Living from Sunday

Dear Friends,

I hope you had an opportunity to see the solar eclipse this past Monday.  That day I was driving to Louisville, KY for a conference, so I was able to witness the eclipse from Indianapolis.  What impressed me the most was how the sky suddenly darkened as the moon fully covered the light of the sun for a few minutes and how the sky brightened, just as suddenly, as the moon began to move past the sun.  It was a wonderful and memorable event.

If you watched the eclipse from Northwest Indiana, your experience of the event was slightly different from what I experienced.  Since I observed it from within the “zone of totality,” the effects I observed were a bit more noticeable than the effects in the Chicagoland area.  We witnessed the same event, but from slightly different vantage points.  As a result, if we were to describe the same event from our perspective, we would do so in similar, but not necessarily identical ways. 

This fact can help us deepen our appreciation for something we may not always recognize.  The New Testament contains four narrative accounts of the life, ministry, and paschal mystery of Jesus.  We call these accounts “gospels,” and we refer to the four gospel writers as Matthew, Mark, Luke, and John.  Each of the gospel writers recounts a version of the life, teachings, and events of Jesus from his perspective, much like we would recount our experience of the eclipse from our perspective.  There is a lot of overlap among the gospels, especially between Matthew, Mark, and Luke, but there are also differences among them.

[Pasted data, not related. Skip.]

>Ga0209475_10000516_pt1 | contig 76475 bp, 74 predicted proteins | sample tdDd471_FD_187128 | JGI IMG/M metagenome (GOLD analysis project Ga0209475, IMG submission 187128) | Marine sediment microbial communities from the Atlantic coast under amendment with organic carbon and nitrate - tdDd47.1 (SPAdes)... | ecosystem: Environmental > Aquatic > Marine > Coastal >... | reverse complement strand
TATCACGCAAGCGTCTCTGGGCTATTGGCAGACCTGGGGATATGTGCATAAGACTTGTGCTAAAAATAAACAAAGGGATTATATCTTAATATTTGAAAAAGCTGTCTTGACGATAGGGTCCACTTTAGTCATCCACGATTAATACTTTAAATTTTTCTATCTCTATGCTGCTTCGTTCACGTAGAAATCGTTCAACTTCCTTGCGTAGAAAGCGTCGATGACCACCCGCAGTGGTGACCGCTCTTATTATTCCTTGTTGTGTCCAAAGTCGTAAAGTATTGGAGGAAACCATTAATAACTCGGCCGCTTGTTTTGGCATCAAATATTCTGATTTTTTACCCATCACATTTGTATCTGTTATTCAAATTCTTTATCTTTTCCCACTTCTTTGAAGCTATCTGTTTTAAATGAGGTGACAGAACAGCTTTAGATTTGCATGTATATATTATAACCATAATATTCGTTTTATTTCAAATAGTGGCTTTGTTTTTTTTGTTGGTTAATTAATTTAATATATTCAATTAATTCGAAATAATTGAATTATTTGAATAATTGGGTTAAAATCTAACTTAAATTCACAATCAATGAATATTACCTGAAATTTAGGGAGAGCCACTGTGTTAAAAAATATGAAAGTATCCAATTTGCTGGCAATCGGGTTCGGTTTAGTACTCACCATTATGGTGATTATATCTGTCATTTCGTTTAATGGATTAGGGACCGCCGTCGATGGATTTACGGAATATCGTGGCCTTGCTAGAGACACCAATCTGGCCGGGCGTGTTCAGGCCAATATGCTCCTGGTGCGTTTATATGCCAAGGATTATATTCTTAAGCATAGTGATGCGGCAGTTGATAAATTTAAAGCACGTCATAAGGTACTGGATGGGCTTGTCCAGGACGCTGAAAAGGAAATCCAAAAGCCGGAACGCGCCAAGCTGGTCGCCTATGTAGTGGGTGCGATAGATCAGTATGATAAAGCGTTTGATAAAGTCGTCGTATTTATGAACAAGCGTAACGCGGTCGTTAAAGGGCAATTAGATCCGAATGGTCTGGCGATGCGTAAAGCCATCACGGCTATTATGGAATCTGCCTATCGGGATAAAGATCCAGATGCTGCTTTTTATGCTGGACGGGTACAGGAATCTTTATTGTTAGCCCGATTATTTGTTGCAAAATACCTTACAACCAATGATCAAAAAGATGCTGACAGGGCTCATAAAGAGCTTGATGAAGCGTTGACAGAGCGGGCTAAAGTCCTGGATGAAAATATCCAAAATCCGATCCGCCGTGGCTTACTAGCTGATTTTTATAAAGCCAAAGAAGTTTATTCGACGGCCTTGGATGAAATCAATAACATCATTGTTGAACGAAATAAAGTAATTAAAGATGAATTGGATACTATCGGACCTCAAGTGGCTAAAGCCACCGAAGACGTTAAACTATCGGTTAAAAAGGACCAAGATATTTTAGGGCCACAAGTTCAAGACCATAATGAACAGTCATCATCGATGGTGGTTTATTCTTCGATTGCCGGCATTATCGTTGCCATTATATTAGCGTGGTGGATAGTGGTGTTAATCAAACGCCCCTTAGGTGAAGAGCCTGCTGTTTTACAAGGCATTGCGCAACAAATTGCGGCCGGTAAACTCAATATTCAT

This should not be surprising since each of the gospel writers had a particular experience, either direct or mediated, of Jesus’ life.  They must have had different sources from which they drew information and inspiration for their accounts.  Each emphasized certain parts of the actions and teachings of Jesus, probably focusing on those parts that would be most helpful for the Christian communities to whom and for whom each one wrote his account.       

Last Sunday, we heard John’s account of the Risen Jesus’ appearance to his disciples the evening of Easter, while this Sunday we hear Luke’s account of the same event.  It should not be surprising that there are noticeable differences between the two accounts.  John’s version mentions the locked doors, the joy the disciples experienced when they recognized Jesus, the gift of the Holy Spirit to the disciples.  Luke describes Jesus as simply appearing amid the disciples, the disciples fear at the sight of Jesus, and Jesus eating a baked fish in their presence.  Each evangelist provided the details that help to craft the narrative they are telling.

But what is, perhaps, more striking are the similarities that the two accounts have in common.  Above all, both accounts indicate that Jesus’ first words to his disciples were, “Peace be with you,” and that the Risen Jesus showed his disciples the wounds he still bore in his glorified body.  These two elements that the accounts share seem to me to be significant for our lives as disciples.

First, the fact that both John and Luke recount Jesus as greeting his disciples after his resurrection with the words, “Peace be with you,” reveals the importance of this gift for them and for us. Just like the first disciples, and all disciples through the centuries, we are in constant need of Jesus’ gift of peace.  We need that peace, our parish needs that peace, our Church needs that peace, our country needs that peace, and our world needs that peace.  Part of the preparation for sharing in the Eucharist every Sunday is the receiving and exchanging of the Lord’s peace, and sharing in Communion is the concrete (sacramental) experience of that peace.  

Which leads us to the second element that the two accounts have in common: Jesus showing his wounds.  We tend to think of wounds as things to be covered up.  But the Risen Jesus shows his wounds in order to heal and renew his relationship with his disciples.  In his glorified body, the risen Jesus is still marked by the wounds of his passion, but he is no longer burdened by those wounds.  He can continue to approach his disciples in vulnerability, because that vulnerability is the path to new life.  We experience the Lord’s ongoing vulnerability that leads to life when we receive the Eucharist and allow ourselves to become what we receive: the Body of Christ.

 

Peace,

Father Leo               

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